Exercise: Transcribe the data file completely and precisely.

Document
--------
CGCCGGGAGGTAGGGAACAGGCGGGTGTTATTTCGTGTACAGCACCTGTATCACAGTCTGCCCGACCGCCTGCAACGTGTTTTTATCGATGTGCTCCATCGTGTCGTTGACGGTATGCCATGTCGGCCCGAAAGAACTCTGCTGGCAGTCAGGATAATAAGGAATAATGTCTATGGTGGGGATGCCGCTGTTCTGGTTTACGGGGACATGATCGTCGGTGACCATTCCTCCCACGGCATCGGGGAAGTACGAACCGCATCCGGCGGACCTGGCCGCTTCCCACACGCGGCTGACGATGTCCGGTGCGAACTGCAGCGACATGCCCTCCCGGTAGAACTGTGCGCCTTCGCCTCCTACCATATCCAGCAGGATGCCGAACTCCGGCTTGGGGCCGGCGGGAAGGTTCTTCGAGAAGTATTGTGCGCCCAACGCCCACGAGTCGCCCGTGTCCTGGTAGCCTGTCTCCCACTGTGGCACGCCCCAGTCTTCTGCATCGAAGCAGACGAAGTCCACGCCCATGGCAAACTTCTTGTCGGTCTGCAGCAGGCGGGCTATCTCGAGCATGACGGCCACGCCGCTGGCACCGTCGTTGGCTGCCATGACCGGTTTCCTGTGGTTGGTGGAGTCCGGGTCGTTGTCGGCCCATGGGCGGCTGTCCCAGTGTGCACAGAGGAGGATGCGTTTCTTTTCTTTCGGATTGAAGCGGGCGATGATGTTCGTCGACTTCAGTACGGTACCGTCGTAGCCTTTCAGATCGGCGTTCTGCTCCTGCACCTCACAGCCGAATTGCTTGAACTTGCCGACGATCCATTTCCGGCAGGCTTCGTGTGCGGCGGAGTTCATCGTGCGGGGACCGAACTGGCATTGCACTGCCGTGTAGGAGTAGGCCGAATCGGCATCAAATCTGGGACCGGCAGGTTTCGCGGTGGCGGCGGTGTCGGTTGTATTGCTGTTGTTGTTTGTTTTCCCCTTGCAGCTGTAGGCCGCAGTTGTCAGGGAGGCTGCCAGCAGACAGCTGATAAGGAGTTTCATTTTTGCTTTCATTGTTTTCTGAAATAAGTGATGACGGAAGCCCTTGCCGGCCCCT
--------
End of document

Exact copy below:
CGCCGGGAGGTAGGGAACAGGCGGGTGTTATTTCGTGTACAGCACCTGTATCACAGTCTGCCCGACCGCCTGCAACGTGTTTTTATCGATGTGCTCCATCGTGTCGTTGACGGTATGCCATGTCGGCCCGAAAGAACTCTGCTGGCAGTCAGGATAATAAGGAATAATGTCTATGGTGGGGATGCCGCTGTTCTGGTTTACGGGGACATGATCGTCGGTGACCATTCCTCCCACGGCATCGGGGAAGTACGAACCGCATCCGGCGGACCTGGCCGCTTCCCACACGCGGCTGACGATGTCCGGTGCGAACTGCAGCGACATGCCCTCCCGGTAGAACTGTGCGCCTTCGCCTCCTACCATATCCAGCAGGATGCCGAACTCCGGCTTGGGGCCGGCGGGAAGGTTCTTCGAGAAGTATTGTGCGCCCAACGCCCACGAGTCGCCCGTGTCCTGGTAGCCTGTCTCCCACTGTGGCACGCCCCAGTCTTCTGCATCGAAGCAGACGAAGTCCACGCCCATGGCAAACTTCTTGTCGGTCTGCAGCAGGCGGGCTATCTCGAGCATGACGGCCACGCCGCTGGCACCGTCGTTGGCTGCCATGACCGGTTTCCTGTGGTTGGTGGAGTCCGGGTCGTTGTCGGCCCATGGGCGGCTGTCCCAGTGTGCACAGAGGAGGATGCGTTTCTTTTCTTTCGGATTGAAGCGGGCGATGATGTTCGTCGACTTCAGTACGGTACCGTCGTAGCCTTTCAGATCGGCGTTCTGCTCCTGCACCTCACAGCCGAATTGCTTGAACTTGCCGACGATCCATTTCCGGCAGGCTTCGTGTGCGGCGGAGTTCATCGTGCGGGGACCGAACTGGCATTGCACTGCCGTGTAGGAGTAGGCCGAATCGGCATCAAATCTGGGACCGGCAGGTTTCGCGGTGGCGGCGGTGTCGGTTGTATTGCTGTTGTTGTTTGTTTTCCCCTTGCAGCTGTAGGCCGCAGTTGTCAGGGAGGCTGCCAGCAGACAGCTGATAAGGAGTTTCATTTTTGCTTTCATTGTTTTCTGAAATAAGTGATGACGGAAGCCCTTGCCGGCCCCT